For the Jews of Mallorca, their first “public” sukkah is a triumph over the Spanish Inquisition
(JTA) – Before the Spanish Inquisition, the island of Mallorca had a large Jewish community. Every fall the island is dotted with leaf-roofed huts for Jews to erect on the feast of Sukkot.
But that all changed under the Inquisition’s campaign of persecution that began in 1488 (four years before it began on the Spanish mainland) and was not officially abolished until centuries later in 1834.
This year, however, the island’s small Jewish community in the capital Palma is determined to reintroduce its Sukkot tradition with a public statement.
Ahead of this week’s holiday, the Jewish community and the Municipality of Palma erected what organizers are calling the island’s first “public” sukkah since the Inquisition, located in the city’s former Jewish quarter.
“This is one of the first for the Jews of Mallorca, and it is particularly significant because it restores something from the past of this community,” said Dani Rotstein, founder of Limud Mallorca and secretary of the Jewish community of the Balearic Islands. A tourism and video production A professional from New Jersey, he has led efforts to promote Mallorca’s Jewish community since moving there in 2014.
To be fair, Palma has seen its share of the sukkah since the Inquisition. The town and island, which is a popular holiday destination off the eastern coast of Spain, has for decades had a small but active Jewish community of around 100 members, as well as several Jewish expatriates. They celebrate the 50th anniversary of the founding of the community by British expatriates in 1971. Palma also has a synagogue, a small Jewish museum and a resident rabbi.
But this year’s Sukkot holiday week, which begins Monday night, will mark the first time that a Sukkah will be built on public land with funding from the local municipality. It was erected at the Ca’n Oms mansion, seat of the city’s culture department and other municipal bodies. Jews and non-Jews alike will enjoy Limmud Mallorca’s cultural programming, including sukkah lectures and tours of the area, for two weeks.
The public sukkah is part of a European-wide initiative European Days of Jewish Culture, a series of events celebrating Jewish heritage in dozens of cities across Europe each year in September and October.
This development is the latest in a series of steps by Rotstein and others to commemorate the presence of Jews in Mallorca before the Inquisition, who have come to be known as chuetas, the local name of anusim – or those who were forcibly converted to Christianity during the Inquisition. .
On Rosh Hashanah, local Jews organized a festive service and a musical concert to celebrate the Jewish New Year, with the cooperation of a local Catalan cultural center, in its garden located in the old Jewish quarter.
It was symbolic for the participants due to a painful chapter in the history of the Jewish community in Mallorca. In 1677, local crypto-Jews, who risked their lives practicing their faith while pretending to be Christians, held a secret Yom Kippur service in a garden outside the city walls.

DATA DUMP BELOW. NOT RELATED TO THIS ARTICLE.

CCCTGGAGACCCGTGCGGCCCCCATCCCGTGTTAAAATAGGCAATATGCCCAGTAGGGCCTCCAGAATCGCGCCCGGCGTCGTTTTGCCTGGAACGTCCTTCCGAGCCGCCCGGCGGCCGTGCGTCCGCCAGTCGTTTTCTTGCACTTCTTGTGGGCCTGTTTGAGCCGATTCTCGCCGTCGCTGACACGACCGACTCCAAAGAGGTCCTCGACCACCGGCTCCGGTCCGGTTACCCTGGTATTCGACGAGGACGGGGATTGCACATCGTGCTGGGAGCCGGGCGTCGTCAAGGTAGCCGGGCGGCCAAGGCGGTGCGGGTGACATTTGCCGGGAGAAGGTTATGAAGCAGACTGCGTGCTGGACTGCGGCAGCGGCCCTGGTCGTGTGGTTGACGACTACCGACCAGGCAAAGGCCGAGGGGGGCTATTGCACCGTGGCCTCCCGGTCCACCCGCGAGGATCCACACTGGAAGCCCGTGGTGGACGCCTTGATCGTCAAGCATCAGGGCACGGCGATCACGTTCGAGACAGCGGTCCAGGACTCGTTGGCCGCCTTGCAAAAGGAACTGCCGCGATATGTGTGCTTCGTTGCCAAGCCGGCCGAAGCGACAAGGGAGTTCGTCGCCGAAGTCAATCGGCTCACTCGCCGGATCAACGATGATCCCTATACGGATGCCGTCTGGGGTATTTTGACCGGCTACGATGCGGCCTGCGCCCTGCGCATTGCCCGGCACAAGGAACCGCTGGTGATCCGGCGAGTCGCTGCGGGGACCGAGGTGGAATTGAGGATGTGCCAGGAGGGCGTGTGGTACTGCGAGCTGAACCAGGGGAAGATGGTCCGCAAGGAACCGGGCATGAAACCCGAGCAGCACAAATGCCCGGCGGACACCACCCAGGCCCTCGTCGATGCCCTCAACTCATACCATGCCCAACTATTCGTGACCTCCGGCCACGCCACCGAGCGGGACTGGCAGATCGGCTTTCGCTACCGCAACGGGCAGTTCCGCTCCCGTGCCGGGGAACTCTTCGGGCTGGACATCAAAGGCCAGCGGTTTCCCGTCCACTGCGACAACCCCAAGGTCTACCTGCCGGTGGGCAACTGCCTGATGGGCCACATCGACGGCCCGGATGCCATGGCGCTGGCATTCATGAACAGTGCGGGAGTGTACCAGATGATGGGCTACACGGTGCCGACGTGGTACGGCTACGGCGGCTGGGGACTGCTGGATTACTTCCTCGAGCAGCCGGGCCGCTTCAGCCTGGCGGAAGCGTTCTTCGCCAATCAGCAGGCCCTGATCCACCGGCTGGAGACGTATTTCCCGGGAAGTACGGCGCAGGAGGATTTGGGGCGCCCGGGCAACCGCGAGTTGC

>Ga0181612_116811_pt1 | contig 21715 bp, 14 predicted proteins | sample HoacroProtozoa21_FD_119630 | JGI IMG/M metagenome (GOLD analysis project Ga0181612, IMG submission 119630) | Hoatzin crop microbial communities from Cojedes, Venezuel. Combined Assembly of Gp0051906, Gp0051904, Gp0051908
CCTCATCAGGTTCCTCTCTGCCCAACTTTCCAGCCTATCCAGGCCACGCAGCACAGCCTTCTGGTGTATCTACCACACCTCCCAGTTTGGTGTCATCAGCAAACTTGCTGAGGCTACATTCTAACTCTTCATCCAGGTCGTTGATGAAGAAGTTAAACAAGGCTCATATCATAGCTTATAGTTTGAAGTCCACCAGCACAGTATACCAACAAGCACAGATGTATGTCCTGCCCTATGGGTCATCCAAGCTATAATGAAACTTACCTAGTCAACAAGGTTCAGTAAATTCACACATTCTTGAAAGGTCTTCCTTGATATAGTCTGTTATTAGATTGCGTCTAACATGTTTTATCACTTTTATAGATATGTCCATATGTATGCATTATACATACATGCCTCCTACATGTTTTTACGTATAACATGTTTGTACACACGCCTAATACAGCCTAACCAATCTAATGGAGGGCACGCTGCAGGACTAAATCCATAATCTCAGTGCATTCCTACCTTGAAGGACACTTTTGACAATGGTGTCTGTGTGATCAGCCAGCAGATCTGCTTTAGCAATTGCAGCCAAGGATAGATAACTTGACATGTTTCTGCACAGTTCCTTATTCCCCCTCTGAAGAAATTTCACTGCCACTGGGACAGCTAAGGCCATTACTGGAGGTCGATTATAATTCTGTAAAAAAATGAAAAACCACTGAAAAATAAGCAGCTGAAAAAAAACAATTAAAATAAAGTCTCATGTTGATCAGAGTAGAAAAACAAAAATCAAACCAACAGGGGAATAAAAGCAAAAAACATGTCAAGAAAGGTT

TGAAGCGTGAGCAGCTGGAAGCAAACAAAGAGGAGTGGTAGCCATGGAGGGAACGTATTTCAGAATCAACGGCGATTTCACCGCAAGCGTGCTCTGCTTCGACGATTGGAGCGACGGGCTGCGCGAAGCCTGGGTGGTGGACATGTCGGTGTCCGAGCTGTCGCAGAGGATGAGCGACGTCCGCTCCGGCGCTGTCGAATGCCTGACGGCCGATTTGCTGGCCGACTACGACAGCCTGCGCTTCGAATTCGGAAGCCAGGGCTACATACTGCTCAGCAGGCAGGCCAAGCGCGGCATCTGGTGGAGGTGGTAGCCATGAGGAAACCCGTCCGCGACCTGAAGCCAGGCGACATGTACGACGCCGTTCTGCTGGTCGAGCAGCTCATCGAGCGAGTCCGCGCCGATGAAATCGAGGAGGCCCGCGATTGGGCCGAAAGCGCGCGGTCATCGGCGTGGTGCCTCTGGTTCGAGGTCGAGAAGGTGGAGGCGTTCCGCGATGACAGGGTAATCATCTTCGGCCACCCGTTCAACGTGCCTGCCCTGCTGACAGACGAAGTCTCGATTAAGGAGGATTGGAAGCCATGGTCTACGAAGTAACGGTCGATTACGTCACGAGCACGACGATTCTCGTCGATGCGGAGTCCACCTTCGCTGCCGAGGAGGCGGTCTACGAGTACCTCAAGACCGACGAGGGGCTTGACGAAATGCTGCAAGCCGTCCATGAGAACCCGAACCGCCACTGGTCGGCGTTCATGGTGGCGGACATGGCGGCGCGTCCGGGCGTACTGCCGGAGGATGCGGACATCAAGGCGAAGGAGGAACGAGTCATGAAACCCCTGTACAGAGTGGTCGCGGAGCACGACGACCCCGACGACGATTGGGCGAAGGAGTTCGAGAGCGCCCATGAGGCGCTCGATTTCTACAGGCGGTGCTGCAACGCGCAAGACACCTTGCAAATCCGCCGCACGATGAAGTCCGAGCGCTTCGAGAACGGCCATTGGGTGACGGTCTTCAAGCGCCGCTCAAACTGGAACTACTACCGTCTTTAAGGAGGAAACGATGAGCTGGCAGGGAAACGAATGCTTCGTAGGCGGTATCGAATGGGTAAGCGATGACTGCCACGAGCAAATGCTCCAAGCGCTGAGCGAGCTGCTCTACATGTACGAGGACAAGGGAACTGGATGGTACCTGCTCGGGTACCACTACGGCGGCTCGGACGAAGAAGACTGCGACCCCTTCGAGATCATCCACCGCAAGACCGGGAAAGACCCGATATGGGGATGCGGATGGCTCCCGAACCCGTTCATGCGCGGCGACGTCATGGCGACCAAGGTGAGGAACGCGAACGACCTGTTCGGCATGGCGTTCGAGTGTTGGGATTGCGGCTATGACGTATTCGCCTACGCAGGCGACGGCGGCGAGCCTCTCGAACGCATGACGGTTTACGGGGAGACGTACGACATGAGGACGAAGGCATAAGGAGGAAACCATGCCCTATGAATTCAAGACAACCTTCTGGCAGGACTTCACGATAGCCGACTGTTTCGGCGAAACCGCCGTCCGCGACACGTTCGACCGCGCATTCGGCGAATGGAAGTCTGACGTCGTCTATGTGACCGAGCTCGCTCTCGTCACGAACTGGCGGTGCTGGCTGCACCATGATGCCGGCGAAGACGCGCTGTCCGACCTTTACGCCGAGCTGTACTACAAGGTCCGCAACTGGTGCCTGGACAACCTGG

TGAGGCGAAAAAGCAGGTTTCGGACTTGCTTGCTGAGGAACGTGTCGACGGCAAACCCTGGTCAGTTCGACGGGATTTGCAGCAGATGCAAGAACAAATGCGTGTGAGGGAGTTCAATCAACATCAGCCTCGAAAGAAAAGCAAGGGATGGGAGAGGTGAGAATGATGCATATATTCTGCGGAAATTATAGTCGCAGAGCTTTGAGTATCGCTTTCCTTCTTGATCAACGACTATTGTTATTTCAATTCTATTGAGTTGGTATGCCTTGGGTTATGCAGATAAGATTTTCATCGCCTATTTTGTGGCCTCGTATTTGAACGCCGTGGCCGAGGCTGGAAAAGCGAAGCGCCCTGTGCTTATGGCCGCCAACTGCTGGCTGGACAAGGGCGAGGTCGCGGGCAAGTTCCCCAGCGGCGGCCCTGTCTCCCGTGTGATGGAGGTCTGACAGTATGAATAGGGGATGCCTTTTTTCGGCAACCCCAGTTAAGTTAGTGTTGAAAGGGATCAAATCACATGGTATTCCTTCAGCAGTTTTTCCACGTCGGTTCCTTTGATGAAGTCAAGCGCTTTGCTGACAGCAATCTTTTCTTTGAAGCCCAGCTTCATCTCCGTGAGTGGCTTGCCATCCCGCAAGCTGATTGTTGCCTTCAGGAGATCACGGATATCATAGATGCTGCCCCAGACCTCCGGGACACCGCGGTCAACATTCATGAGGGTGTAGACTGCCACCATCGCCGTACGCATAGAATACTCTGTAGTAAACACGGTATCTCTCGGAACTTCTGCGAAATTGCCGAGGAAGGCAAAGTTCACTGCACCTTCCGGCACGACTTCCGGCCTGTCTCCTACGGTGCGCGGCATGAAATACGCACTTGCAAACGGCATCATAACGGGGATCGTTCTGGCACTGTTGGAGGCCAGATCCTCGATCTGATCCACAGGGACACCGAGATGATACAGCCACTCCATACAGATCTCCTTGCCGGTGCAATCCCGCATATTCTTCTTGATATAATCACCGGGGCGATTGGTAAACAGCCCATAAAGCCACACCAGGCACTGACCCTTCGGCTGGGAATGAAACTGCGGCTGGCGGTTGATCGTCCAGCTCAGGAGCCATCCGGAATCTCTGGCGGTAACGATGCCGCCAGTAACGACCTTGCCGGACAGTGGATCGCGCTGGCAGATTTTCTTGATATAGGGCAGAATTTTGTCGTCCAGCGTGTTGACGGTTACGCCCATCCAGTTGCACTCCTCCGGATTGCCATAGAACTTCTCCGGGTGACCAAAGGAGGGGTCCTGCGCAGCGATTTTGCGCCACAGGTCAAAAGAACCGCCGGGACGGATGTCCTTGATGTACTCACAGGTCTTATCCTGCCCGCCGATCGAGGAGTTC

Local Jews say that when Spanish leaders learned of the service’s existence, they salted the soil in the garden to make sure nothing could grow there again, and redoubled their efforts to stamp out Jewish celebrations of the island.
In recent years, the authorities have made efforts to recognize and redress these atrocities.
In 2018, local authorities unveiled a commemorative plaque in Plaza de Palma where 37 crypto-Jews were publicly burned in what was once known locally as “the bonfire of the Jews.
In 2015, the city helped build a small Jewish museum in what was once the Jewish Quarter. The neighborhood, with its sandstone facades and quiet cobblestone streets, was once a thriving and strongly Jewish shopping and business district, with numerous tanneries, shoe shops, and butchers. Today few or no Jews live there, and most visitors are tourists.
Also in 2015, the parliaments of Spain and Portugal pass laws that give descendants of Sephardic Jews the right to citizenship. Millions of dollars of public funds are invested in the preservation and development of Jewish heritage sites in these countries.
Many Chueta families continued to practice Judaism in secret. Even those who did not maintain their Jewish practice at the time were treated with suspicion and excluded in many ways from the rest of society.
Some Jewish traditions have remained in Chueta families, such as lighting candles on Shabbat, covering mirrors during mourning, and spring cleanings associated with Passover. But over time, the island’s Jewish population declined.
But, ironically, the exclusion of the chuetas by society proved to be the key to the revival of Judaism in Mallorca, historians say: because they were not allowed to marry freely with the Christian population, the chuetas got married to each other. This helped preserve a distinct chueta identity until the 1970s, when the dictatorship of Fransisco Franco finally collapsed, opening up Spanish society to the rest of Europe.
When this happened, there were thousands of people in Mallorca who identified themselves as chuetas, a minority that today numbers around 20,000.
In recent years, the chuetas who returned to Judaism and converts took the reins of the community. In 2018, two chuetas were elected to the four-person executive council of the community. And in June, the community received, for the first time since the Inquisition, a rabbi born in Palma to a Chueta family, Nissan Ben Avraham.
This process, along with the public events of Rosh Hashanah and Sukkot, “is a victory,” said Iska Valls, a chueta repatriated to Judaism and the wife of Toni Pinya, one of the members of the board of trustees of Judaism. the chueta of the Jewish community. .
“It’s a victory [over] the Inquisition and proof that we are like a phoenix, rising from its ashes, ”she said.